Art for Punjabi Market

Art for Punjabi Market

A Public Art Project curated by Indian Summer Festival

Curated by Indian Summer Festival, this unique public art project treats the street banners along Punjabi Market Main Street as a canvas for high calibre art. Indian Summer Festival asked two celebrated artists to respond to the idea of Punjabi Market as a place of gathering, commerce, continuity of cultural tradition and food.

To Susan Point, one of the city’s most revered art practitioners, the themes immediately found resonance in her existing artwork ‘Three Rivers’. The work was inspired by her son’s property where you can have a foot each in the Fraser and Quesnel rivers, and where the clear waters of a third waterway, Baker Creek, join them. To her, this signified a meeting place not only for the rivers, but also for her family, who have traditionally enjoyed gathering there. In the contemporary Salish style, each of the rivers is represented by a salmon head motif. Interestingly, the area around Main Street would have once been a river teeming with salmon.

Renowned Indian graphic novelist Orijit Sen responded to Susan Point’s work with another kind of weaving together; in the form of the textiles and carpets sold traditionally in markets in Punjab for centuries, and in Vancouver’s Punjabi Market as well. His work shows a woman seated on the floor, weaving a traditional ‘Dhurrie’ on a handloom. The pattern-based motifs in both artists work speak to each other in a sort of visual ‘jugalbandhi’ or duet.
This project celebrates and amplifies the past, present and future of South Asian and First Nations communities in the Punjabi Market area. We gratefully acknowledge assistance for the project from the City of Vancouver and Langara College. The project was enriched by the inputs of a wide range of community members. Thanks to Naveen Girn, Ayme Sharma, Rup Sidhu, Paneet Singh, Milan Singh, Pall Beesla and Bhupinder Hundal. And most of all, thanks to Susan Point and Orijit Sen for their brilliant work.

Susan Point O.C., DFA., RCA., D.Litt. is a descendant of the Musqueam people; she is the great, great, granddaughter of chief Capilano. Musqueam people have lived in the areas stirred by the mouth of the Fraser River for more than five thousand years. The name Musqueam relates back to the River Grass, the name of the grass is məθkʷəy. Susan inherited the values of her culture and traditions of her people as were taught to her mother, (Edna Grant-Point). Susan’s distinct style has induced a movement in Coast Salish art. She draws inspiration from the stories of her ancestors and commences the use of non-traditional materials and techniques, thus inspiring a whole new generation of Northwest Coast artists.vSusan is an officer of the Order of Canada and has been presented with the Queen Elizabeth II Diamond Jubilee Medal. She has been acknowledged by: an Indspire Achievement Award, a YWCA Woman of Distinction Award, a B.C. Creative Achievement Award, appointed lifetime member to the Royal Canadian Academy of Arts, was elected to the International Women’s Forum, was listed one of B.C’s 100 most influential women, and was one of Vancouver’s 2012 Remarkable Women. Susan has Honorary Doctorates from: the University of Victoria, Simon Fraser University, University of B.C. and Emily Carr University of Art and Design.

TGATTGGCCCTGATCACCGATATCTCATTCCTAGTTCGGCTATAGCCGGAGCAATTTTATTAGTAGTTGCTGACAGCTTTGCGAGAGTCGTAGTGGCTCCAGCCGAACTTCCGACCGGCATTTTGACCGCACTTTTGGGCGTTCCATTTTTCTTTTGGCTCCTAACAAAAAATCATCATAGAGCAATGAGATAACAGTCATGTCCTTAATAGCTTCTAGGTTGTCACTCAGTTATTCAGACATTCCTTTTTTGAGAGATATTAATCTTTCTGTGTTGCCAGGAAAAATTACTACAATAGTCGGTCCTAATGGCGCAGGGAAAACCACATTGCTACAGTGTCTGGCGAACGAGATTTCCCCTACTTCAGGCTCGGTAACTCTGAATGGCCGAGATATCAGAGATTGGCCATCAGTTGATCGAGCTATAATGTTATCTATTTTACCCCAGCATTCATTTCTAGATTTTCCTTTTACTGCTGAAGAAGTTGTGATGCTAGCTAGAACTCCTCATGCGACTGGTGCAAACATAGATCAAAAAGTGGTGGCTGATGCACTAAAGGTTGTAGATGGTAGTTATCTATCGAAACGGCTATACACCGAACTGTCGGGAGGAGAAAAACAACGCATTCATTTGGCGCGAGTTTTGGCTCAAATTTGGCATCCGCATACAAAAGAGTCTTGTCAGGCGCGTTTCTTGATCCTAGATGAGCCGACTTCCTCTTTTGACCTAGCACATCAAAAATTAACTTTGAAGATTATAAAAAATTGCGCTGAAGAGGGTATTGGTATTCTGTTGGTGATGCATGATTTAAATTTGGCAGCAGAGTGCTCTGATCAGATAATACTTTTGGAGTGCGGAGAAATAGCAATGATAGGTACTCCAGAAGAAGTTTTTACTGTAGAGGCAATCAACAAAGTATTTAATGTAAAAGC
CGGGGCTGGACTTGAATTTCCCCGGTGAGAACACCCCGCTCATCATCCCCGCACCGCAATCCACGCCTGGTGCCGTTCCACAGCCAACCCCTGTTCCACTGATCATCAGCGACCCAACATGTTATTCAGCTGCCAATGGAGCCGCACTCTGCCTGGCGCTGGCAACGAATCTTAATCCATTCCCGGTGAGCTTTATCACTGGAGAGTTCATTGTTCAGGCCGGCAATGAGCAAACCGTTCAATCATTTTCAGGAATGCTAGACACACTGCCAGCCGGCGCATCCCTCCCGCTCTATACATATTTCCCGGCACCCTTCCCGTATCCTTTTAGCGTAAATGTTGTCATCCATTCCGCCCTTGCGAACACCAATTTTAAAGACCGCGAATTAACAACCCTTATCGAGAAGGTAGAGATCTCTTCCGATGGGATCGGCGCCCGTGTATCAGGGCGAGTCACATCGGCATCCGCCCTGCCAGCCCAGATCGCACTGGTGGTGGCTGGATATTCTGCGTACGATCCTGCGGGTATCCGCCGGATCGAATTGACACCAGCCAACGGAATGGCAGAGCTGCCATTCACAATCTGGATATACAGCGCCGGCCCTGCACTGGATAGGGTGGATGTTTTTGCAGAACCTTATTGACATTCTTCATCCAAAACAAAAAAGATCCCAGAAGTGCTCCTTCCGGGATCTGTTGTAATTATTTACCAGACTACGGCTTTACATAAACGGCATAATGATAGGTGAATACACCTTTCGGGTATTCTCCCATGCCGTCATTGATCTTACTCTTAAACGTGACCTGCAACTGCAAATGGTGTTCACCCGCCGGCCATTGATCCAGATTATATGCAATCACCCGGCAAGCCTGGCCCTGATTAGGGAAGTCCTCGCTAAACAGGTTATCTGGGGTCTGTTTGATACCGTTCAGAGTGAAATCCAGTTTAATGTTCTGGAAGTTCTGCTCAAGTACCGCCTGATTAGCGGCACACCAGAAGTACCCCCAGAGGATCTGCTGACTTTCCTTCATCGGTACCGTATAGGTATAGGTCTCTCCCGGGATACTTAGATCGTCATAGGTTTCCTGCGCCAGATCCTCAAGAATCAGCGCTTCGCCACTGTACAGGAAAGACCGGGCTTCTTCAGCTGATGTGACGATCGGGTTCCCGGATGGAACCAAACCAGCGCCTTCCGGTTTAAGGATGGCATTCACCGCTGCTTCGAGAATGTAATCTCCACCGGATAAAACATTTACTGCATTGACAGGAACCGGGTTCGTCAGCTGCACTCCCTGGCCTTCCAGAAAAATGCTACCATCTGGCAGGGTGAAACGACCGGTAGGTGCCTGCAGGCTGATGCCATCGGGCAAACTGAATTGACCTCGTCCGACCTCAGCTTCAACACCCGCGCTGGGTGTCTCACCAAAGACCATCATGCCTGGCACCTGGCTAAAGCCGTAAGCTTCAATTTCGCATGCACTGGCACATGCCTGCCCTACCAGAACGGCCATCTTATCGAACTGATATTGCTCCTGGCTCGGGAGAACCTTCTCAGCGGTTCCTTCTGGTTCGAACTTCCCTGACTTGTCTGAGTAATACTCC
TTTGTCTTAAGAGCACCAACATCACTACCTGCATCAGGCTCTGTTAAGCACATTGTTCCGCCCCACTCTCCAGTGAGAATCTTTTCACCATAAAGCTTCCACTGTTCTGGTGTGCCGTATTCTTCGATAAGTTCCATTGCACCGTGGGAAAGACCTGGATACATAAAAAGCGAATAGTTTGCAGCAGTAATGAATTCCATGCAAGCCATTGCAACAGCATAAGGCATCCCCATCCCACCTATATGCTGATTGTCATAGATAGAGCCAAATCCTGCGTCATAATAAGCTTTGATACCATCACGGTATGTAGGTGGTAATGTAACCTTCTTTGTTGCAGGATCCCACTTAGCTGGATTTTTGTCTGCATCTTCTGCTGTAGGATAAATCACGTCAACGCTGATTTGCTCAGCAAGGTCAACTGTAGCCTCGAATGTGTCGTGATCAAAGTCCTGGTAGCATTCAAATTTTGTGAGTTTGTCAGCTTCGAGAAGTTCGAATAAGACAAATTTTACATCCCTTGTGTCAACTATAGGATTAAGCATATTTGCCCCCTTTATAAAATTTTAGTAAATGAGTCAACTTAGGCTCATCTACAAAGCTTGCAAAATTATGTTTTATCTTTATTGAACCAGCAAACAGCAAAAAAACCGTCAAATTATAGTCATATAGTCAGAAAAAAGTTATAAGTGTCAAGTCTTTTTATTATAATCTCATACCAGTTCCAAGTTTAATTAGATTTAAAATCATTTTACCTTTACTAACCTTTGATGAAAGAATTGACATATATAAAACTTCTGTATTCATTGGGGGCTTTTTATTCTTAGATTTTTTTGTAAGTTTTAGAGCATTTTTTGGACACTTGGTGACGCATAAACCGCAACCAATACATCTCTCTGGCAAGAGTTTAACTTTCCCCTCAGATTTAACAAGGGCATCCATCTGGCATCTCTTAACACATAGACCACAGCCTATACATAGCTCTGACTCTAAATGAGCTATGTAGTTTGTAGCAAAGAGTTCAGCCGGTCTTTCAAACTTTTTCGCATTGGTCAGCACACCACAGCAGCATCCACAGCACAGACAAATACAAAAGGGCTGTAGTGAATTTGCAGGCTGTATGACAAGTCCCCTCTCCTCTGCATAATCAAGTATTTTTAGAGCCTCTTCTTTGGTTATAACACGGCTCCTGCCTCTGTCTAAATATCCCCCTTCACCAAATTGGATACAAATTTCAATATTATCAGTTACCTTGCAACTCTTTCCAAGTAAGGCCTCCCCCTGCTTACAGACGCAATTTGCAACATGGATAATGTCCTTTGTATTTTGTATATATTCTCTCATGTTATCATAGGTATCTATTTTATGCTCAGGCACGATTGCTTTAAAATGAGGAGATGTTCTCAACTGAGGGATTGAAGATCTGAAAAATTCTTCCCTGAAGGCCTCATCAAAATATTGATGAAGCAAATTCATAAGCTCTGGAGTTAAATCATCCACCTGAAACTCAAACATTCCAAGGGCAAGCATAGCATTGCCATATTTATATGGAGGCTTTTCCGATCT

Orijit Sen is one of India’s most renowned graphic artists and designers. He trained at the prestigious National Institute of Design, Ahmedabad (blueprinted by Charles and Ray Eames after their visit to India in the 50’s). Orijit went on to found People Tree, a centre for design, crafts and sustainable living, which has grown over the last 25 years to become a celebrated and unique cultural space that has nurtured many an upcoming designer, writer and musician. Orijit has helped conceptualise, design and execute several exhibition and museum design projects, including the India Pavilion at the World Expo 2005 in Aichi, Japan and the Virasat-e-Khalsa Museum in Anandpur Sahib, Punjab. The giant mural he created for the Moshe Safdie-designed Khalsa Museum is perhaps his most impressive project, standing 20 metres high and 70 metres long, chronicling all aspects of Sikh life, from the mundane to the mythic, spanning centuries and continents. Orijit also works with graphic narrative forms and is considered the pioneer of the graphic novel in India. His work The River of Stories (1994) and more recently the Pao Collective (Penguin India) explores the meeting ground of older storytelling traditions and contemporary forms.


‘Since the first shop opened in 1970, the commercial area on Main Street between 48th and 51st has been home to the Punjabi Market, the first in Western Canada. With the growth of the South Asian community in South Vancouver, Punjabi Market quickly became the heartbeat of the neighbourhood. More than just a market, the community of shops, restaurants and grocery stores provides a connection to homelands across South Asia and a place to learn more about these diasporas in Vancouver. Every year, tens of thousands of people congregate in the Punjabi Market to celebrate the Vaisakhi Parade, one of Vancouver’s landmark events.’
From a plaque installed by the Vancouver Heritage Foundation as part of the ‘Places that Matter’ project.

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